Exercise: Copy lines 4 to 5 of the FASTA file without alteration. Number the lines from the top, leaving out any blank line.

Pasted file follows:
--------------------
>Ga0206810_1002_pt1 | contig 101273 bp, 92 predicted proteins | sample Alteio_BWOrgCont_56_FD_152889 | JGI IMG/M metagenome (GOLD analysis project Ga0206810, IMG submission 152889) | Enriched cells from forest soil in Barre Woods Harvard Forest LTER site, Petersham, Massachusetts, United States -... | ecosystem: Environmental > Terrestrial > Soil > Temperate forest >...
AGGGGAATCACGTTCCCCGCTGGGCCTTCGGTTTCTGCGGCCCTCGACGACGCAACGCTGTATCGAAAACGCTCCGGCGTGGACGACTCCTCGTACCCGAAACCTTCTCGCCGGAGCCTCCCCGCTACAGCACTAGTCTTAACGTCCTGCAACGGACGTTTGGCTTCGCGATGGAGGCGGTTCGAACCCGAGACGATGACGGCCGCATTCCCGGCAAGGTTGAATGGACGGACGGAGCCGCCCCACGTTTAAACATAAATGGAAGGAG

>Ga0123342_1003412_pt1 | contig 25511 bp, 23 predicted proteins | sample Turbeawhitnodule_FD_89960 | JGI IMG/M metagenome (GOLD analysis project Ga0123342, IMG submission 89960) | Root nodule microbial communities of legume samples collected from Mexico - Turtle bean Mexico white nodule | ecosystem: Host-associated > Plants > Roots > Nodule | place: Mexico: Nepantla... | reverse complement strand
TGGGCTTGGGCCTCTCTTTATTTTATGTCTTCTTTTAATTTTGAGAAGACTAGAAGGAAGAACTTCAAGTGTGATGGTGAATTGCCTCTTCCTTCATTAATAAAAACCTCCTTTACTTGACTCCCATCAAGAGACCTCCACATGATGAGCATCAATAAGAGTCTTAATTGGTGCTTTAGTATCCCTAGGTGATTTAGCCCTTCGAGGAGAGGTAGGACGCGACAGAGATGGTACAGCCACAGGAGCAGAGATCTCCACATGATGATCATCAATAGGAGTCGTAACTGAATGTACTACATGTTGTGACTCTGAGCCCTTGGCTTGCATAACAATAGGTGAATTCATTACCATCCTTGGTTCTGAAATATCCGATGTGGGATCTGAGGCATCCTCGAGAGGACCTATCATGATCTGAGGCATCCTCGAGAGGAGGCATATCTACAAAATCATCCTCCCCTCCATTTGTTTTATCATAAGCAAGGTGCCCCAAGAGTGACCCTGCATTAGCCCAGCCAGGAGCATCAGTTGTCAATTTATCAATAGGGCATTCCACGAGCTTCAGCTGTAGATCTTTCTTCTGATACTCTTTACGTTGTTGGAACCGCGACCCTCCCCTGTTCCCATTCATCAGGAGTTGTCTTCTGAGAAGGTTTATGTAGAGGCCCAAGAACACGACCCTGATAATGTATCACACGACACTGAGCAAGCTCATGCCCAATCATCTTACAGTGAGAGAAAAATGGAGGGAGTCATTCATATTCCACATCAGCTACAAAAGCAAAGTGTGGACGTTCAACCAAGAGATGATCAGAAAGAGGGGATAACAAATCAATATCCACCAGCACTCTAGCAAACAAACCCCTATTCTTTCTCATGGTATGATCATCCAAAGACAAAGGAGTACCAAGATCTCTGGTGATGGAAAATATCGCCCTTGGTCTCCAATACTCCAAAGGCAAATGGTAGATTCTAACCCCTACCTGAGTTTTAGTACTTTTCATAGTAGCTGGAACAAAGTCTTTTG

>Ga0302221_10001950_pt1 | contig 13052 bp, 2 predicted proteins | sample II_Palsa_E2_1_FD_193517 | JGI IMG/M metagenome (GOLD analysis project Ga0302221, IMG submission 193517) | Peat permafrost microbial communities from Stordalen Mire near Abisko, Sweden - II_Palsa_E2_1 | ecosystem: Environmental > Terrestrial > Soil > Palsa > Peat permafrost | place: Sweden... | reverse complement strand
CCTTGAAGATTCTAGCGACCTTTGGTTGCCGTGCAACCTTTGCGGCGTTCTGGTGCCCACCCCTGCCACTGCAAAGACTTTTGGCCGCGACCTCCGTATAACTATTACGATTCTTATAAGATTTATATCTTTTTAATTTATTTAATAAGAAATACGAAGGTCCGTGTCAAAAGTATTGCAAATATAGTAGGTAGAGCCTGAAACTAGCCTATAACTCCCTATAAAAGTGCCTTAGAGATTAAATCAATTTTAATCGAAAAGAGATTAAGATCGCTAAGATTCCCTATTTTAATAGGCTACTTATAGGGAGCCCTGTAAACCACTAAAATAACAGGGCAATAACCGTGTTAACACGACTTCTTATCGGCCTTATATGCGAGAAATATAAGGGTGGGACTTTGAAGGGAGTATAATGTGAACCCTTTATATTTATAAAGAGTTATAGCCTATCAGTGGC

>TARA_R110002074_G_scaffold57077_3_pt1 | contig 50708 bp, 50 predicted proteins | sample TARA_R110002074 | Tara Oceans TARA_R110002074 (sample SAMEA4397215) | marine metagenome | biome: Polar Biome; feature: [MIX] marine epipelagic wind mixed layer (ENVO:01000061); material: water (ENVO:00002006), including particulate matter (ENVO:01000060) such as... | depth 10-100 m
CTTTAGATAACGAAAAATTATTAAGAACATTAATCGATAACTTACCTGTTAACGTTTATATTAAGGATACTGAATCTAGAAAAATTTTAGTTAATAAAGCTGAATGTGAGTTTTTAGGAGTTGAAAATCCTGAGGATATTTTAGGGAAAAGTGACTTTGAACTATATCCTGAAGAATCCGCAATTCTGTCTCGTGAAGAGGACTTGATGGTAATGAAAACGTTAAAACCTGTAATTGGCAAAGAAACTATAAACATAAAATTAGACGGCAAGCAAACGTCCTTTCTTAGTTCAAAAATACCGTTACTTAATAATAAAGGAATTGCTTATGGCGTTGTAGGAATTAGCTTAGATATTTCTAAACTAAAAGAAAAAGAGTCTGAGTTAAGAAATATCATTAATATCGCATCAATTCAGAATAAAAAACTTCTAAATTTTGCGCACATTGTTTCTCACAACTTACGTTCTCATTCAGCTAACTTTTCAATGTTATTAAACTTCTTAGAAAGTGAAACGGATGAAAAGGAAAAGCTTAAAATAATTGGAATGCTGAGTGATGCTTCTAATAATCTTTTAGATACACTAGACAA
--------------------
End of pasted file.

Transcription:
TGGGCTTGGGCCTCTCTTTATTTTATGTCTTCTTTTAATTTTGAGAAGACTAGAAGGAAGAACTTCAAGTGTGATGGTGAATTGCCTCTTCCTTCATTAATAAAAACCTCCTTTACTTGACTCCCATCAAGAGACCTCCACATGATGAGCATCAATAAGAGTCTTAATTGGTGCTTTAGTATCCCTAGGTGATTTAGCCCTTCGAGGAGAGGTAGGACGCGACAGAGATGGTACAGCCACAGGAGCAGAGATCTCCACATGATGATCATCAATAGGAGTCGTAACTGAATGTACTACATGTTGTGACTCTGAGCCCTTGGCTTGCATAACAATAGGTGAATTCATTACCATCCTTGGTTCTGAAATATCCGATGTGGGATCTGAGGCATCCTCGAGAGGACCTATCATGATCTGAGGCATCCTCGAGAGGAGGCATATCTACAAAATCATCCTCCCCTCCATTTGTTTTATCATAAGCAAGGTGCCCCAAGAGTGACCCTGCATTAGCCCAGCCAGGAGCATCAGTTGTCAATTTATCAATAGGGCATTCCACGAGCTTCAGCTGTAGATCTTTCTTCTGATACTCTTTACGTTGTTGGAACCGCGACCCTCCCCTGTTCCCATTCATCAGGAGTTGTCTTCTGAGAAGGTTTATGTAGAGGCCCAAGAACACGACCCTGATAATGTATCACACGACACTGAGCAAGCTCATGCCCAATCATCTTACAGTGAGAGAAAAATGGAGGGAGTCATTCATATTCCACATCAGCTACAAAAGCAAAGTGTGGACGTTCAACCAAGAGATGATCAGAAAGAGGGGATAACAAATCAATATCCACCAGCACTCTAGCAAACAAACCCCTATTCTTTCTCATGGTATGATCATCCAAAGACAAAGGAGTACCAAGATCTCTGGTGATGGAAAATATCGCCCTTGGTCTCCAATACTCCAAAGGCAAATGGTAGATTCTAACCCCTACCTGAGTTTTAGTACTTTTCATAGTAGCTGGAACAAAGTCTTTTG

>Ga0302221_10001950_pt1 | contig 13052 bp, 2 predicted proteins | sample II_Palsa_E2_1_FD_193517 | JGI IMG/M metagenome (GOLD analysis project Ga0302221, IMG submission 193517) | Peat permafrost microbial communities from Stordalen Mire near Abisko, Sweden - II_Palsa_E2_1 | ecosystem: Environmental > Terrestrial > Soil > Palsa > Peat permafrost | place: Sweden... | reverse complement strand